But right before we are set to dance, when little Chelsea Chen concludes her ballet number, the applause is thunderous.

"What did she do out there to get such good applause?" I ask Tiffany.

"Don't talk to me before the performance," she says, and I start to feel very nervous.

The woman in charge of the recital announces our names, and the applause is a little livelier than what we received before the competition. Right before I lie down at the back of the stage, I look to see if maybe Jake or Cliff showed up late, but all I see when I look out into the audience is the hot white from the spotlights that are on me. Before I have a chance to think, the music starts.

Piano notes – slow and sad.

I begin my incredibly drawn-out crawl to center stage, using only my arms.

The male voice sings, "Turn around …"

Bonnie Tyler answers, "Every now and then I get a little bit lonely and you're never coming round."

At this point Tiffany runs onto the stage and leaps over me like a gazelle or some other animal that is beautifully nimble. As the two voices continue to exchange verses, Tiffany does her thing: running, jumping, tumbling, spinning, sliding – modern dance.

When the drums kick in, I stand and make a huge circle with my arms so people will know that I am the sun and I have risen. Tiffany's movements also become more fervent. When Bonnie Tyler builds up to the chorus, singing, "Together we can take it to the end of the line; your love is like a shadow on me all of the time," we go into the first lift. "I don't know what to do and I'm always in the dark." I have Tiffany up over my head; I am steady as a rock; I am performing flawlessly. "We're living in a powder keg and giving off sparks." I begin to rotate Tiffany as she lifts her legs out into a split and Bonnie Tyler sings, "I really need you tonight! Forever's gonna start tonight! Forever's gonna start tonight." We make a 360-degree rotation, and when Bonnie Tyler sings, "Once upon a time I was falling in love, but now I'm only falling apart," Tiffany rolls forward down into my arms and I lower her to the floor as if she were dead – and I, as the sun, mourn her. "Nothing I can say, a total eclipse of the heart."

When the music builds again, she explodes upward and begins to fly all around the stage so beautifully.

As the song continues, I again make huge, slow circles with my arms, representing the sun as best I can. I know the routine so well, I can think about other things while I am performing, so I begin to think that I am actually nailing this performance pretty easily and it is a shame my family and friends are not here to see me dancing so excellently. Even though we will most likely not win the audience's loudest applause – especially after Chelsea Chen obviously brought every single one of her family members to the performance – I begin to think we will win anyway. Tiffany is really good, and as she flies by me so many times, I begin to admire her in a way I had not previously. She has kicked her game up a notch for the competition and is now showing a part of herself I had not previously seen. If she was crying with her body for the last month or so, whenever we practiced in her studio, she is weeping uncontrollably with her body tonight, and you would have to be a stone not to feel what she is offering the audience.

But then Bonnie Tyler is singing, "Together we can make it to the end of the line," which means it is time for the second lift – the hardest one – so I lower myself into a squatting position and place the backs of my hands on my shoulders. As the song builds, Tiffany stands on my palms, and when Bonnie Tyler sings, "I really need you tonight," Tiffany bends her knees, so I engage my leg muscles and push upward as fast as I can, extending my arms, elevating my palms. Tiffany shoots high up into the air, does a full flip, falls into my arms, and as the chorus dies down, we gaze into each other's eyes. "Once upon a time I was falling in love, but now I'm only falling apart. Nothing I can do, a total eclipse of the heart." She falls from my arms, as if dead, and I – being the sun – set, which means I lie back on the floor and use only my arms to slowly push myself backward and out of the spotlight, which takes almost a full minute.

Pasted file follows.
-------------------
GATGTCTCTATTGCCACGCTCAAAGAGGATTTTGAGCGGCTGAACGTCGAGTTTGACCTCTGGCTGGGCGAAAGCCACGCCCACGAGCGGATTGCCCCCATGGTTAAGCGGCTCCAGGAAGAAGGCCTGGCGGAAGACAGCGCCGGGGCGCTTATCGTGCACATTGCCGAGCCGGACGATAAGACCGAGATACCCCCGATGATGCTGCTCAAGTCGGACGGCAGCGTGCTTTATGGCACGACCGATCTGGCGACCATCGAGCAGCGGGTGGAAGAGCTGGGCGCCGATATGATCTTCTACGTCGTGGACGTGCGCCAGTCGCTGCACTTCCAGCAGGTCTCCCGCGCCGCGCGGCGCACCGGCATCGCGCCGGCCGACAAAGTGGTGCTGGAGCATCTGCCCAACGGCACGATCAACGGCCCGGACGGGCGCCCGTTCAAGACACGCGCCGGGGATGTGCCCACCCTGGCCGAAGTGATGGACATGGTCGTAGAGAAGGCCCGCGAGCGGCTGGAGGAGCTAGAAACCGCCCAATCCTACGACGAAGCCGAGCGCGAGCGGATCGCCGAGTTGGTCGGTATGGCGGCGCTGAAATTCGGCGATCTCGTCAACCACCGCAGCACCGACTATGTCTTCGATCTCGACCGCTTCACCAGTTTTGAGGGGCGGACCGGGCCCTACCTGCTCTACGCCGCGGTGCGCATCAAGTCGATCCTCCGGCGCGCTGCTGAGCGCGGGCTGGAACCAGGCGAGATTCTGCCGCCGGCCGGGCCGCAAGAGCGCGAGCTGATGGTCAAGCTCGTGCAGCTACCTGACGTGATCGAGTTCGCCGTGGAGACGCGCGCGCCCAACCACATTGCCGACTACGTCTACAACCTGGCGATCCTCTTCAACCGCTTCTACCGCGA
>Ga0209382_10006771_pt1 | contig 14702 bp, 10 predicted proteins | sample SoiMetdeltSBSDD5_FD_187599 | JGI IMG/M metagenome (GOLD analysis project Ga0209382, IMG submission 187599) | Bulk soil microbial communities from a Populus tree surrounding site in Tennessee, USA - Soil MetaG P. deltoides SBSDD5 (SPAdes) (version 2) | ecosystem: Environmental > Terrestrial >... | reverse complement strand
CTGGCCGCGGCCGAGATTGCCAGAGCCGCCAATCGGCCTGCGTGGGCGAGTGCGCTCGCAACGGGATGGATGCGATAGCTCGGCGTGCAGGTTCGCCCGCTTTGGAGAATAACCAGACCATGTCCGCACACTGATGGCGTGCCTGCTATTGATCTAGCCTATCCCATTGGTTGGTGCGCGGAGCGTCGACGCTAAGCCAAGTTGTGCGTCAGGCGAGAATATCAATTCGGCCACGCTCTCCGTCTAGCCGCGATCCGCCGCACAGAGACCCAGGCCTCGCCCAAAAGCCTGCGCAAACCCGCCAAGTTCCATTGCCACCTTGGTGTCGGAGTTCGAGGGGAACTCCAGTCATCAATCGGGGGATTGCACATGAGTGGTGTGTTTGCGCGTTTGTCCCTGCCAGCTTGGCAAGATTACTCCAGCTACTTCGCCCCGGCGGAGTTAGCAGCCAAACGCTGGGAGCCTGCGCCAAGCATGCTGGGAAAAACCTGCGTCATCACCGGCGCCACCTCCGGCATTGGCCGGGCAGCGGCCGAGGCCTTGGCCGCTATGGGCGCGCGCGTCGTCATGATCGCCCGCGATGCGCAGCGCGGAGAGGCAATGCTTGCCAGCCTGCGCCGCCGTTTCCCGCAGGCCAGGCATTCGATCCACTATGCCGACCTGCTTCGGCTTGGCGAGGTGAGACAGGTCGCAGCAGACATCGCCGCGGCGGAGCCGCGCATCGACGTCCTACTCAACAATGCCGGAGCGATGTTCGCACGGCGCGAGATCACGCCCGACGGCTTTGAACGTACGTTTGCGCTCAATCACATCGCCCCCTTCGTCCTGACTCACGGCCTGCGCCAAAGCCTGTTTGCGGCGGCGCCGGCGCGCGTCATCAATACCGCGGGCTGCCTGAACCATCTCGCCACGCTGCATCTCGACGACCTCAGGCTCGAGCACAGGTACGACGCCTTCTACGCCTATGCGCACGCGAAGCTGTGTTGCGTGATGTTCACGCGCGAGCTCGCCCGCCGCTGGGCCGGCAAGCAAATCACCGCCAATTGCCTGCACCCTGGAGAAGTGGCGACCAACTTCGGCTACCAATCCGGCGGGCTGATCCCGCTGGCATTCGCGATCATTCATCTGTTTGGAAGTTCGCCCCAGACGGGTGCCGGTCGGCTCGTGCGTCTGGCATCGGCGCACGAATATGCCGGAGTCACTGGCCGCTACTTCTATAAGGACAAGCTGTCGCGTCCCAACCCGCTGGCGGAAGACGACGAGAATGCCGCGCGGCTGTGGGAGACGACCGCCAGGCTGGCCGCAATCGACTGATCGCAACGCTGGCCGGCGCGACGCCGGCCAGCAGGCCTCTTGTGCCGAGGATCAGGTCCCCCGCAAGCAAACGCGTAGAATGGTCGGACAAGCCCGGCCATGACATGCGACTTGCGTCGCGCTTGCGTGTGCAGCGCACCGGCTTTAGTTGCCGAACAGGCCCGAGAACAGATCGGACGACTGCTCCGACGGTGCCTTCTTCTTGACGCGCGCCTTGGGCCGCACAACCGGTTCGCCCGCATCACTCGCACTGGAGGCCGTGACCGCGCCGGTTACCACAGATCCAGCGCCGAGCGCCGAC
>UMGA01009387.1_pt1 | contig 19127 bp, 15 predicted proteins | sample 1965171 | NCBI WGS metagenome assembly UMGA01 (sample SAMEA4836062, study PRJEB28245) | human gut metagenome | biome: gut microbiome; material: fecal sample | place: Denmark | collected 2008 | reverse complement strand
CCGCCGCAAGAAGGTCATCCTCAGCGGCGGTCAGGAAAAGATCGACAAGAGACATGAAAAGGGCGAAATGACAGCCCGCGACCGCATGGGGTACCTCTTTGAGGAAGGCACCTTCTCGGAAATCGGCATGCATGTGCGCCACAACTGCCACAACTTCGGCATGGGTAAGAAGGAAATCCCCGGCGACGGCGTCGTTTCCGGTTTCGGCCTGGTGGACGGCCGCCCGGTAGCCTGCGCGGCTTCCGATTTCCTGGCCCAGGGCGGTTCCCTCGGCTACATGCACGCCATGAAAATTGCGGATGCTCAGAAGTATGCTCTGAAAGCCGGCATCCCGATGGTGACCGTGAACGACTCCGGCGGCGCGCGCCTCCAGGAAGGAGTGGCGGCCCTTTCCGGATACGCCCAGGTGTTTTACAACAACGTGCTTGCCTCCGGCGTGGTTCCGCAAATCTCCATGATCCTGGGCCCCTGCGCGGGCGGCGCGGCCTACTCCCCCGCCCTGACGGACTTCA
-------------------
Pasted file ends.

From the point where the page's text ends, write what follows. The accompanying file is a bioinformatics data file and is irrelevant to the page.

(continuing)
The music fades.

Silence.

For a second I worry that no one will clap.

But then the house explodes with applause.

When Tiffany stands, I do too. Just like we practiced so many times, I hold Tiffany's hand and take a bow, at which time the applause thickens and the audience stands.

I'm so happy, but at the same time I am sad because none of my family and friends came to support me – but then I hear the loudest Eagles chant I have ever heard in my entire life. "E!-A!-G!-L!-E!-S! EAGLES!" I look up toward the back rows, and not only do I spot Jake and Caitlin and Mom, but also Scott and the fat men and Cliff and the entire Asian Invasion. They are all wearing Eagles jerseys, and I start to laugh when they begin to chant, "Baskett! Baskett! Baskett! Baskett!"

In the front row, Ronnie is smiling at me proudly. He gives me the thumbs-up when we make eye contact. Veronica is also smiling, and so is little Emily, but Mrs. Webster is crying and smiling at the same time, which is when I realize that she thinks our dance was really beautiful – enough to make her cry.

Tiffany and I run offstage, and the high school girls congratulate us with their gaping eyes and their smiles and their chatter. "Oh, my God. That was so amazing!" they all say. It is easy to see that every one of them admires Tiffany because Tiffany is an excellent dancer and a talented choreographer.

Finally Tiffany faces me and says, "You were perfect!"

"No, you were perfect!" I say. "Do you think we won?"

She smiles and looks down at her feet.

"What?" I say.

"Pat, I need to tell you something."

"What?"

"There's no gold trophy."

"What?"

"There are no winners at Dance Away Depression. It's just an exhibition. I made up the part about the wreath just to motivate you."